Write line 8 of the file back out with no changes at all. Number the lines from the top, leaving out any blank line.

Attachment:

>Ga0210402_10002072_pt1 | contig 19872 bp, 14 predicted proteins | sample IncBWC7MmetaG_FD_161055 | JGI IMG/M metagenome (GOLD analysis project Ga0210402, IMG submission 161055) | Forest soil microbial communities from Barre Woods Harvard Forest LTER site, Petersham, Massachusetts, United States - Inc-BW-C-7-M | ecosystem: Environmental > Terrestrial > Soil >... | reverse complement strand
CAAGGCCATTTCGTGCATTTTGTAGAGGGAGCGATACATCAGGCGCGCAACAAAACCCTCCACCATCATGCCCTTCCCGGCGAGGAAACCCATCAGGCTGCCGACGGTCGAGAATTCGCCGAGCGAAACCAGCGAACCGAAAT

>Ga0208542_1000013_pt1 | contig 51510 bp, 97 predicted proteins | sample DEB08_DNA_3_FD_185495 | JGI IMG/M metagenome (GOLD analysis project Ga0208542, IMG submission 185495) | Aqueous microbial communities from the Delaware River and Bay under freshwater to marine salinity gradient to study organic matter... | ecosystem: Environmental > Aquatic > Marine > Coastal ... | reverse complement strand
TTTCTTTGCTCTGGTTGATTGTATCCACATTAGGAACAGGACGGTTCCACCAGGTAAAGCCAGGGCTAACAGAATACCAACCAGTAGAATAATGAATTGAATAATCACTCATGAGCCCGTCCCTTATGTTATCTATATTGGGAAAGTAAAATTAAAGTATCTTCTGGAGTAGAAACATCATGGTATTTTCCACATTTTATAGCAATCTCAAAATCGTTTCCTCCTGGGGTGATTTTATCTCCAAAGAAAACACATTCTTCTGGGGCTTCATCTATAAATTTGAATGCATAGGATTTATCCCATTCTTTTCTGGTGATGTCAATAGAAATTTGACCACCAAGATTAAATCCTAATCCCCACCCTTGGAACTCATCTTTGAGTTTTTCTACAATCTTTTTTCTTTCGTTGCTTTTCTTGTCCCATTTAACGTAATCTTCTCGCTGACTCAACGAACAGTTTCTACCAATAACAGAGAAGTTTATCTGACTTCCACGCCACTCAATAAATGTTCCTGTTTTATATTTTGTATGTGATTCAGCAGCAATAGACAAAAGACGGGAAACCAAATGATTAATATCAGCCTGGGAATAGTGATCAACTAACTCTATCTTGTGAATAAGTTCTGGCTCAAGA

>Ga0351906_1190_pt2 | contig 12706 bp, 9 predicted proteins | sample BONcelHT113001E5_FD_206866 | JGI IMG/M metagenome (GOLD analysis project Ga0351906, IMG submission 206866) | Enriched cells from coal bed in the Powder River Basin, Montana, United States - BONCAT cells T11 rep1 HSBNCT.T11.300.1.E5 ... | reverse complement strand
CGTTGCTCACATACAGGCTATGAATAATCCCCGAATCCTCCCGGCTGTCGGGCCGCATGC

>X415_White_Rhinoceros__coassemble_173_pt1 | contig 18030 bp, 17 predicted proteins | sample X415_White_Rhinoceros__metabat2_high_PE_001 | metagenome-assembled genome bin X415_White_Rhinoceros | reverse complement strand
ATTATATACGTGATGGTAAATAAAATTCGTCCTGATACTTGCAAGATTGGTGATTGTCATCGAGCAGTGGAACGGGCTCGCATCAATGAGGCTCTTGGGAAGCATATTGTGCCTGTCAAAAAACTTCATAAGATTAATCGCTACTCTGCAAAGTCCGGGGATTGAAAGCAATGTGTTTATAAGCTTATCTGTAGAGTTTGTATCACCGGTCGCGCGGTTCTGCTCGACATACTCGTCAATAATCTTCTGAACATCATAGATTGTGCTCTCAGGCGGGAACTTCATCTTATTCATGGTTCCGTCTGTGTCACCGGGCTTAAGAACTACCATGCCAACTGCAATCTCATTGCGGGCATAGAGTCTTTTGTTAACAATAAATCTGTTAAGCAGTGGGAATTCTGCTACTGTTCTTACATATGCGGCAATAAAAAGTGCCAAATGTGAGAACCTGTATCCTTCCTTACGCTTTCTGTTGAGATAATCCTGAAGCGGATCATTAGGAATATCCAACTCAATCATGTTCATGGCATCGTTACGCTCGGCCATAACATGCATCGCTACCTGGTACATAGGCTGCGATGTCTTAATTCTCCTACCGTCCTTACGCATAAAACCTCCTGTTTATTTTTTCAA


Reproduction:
ATTATATACGTGATGGTAAATAAAATTCGTCCTGATACTTGCAAGATTGGTGATTGTCATCGAGCAGTGGAACGGGCTCGCATCAATGAGGCTCTTGGGAAGCATATTGTGCCTGTCAAAAAACTTCATAAGATTAATCGCTACTCTGCAAAGTCCGGGGATTGAAAGCAATGTGTTTATAAGCTTATCTGTAGAGTTTGTATCACCGGTCGCGCGGTTCTGCTCGACATACTCGTCAATAATCTTCTGAACATCATAGATTGTGCTCTCAGGCGGGAACTTCATCTTATTCATGGTTCCGTCTGTGTCACCGGGCTTAAGAACTACCATGCCAACTGCAATCTCATTGCGGGCATAGAGTCTTTTGTTAACAATAAATCTGTTAAGCAGTGGGAATTCTGCTACTGTTCTTACATATGCGGCAATAAAAAGTGCCAAATGTGAGAACCTGTATCCTTCCTTACGCTTTCTGTTGAGATAATCCTGAAGCGGATCATTAGGAATATCCAACTCAATCATGTTCATGGCATCGTTACGCTCGGCCATAACATGCATCGCTACCTGGTACATAGGCTGCGATGTCTTAATTCTCCTACCGTCCTTACGCATAAAACCTCCTGTTTATTTTTTCAA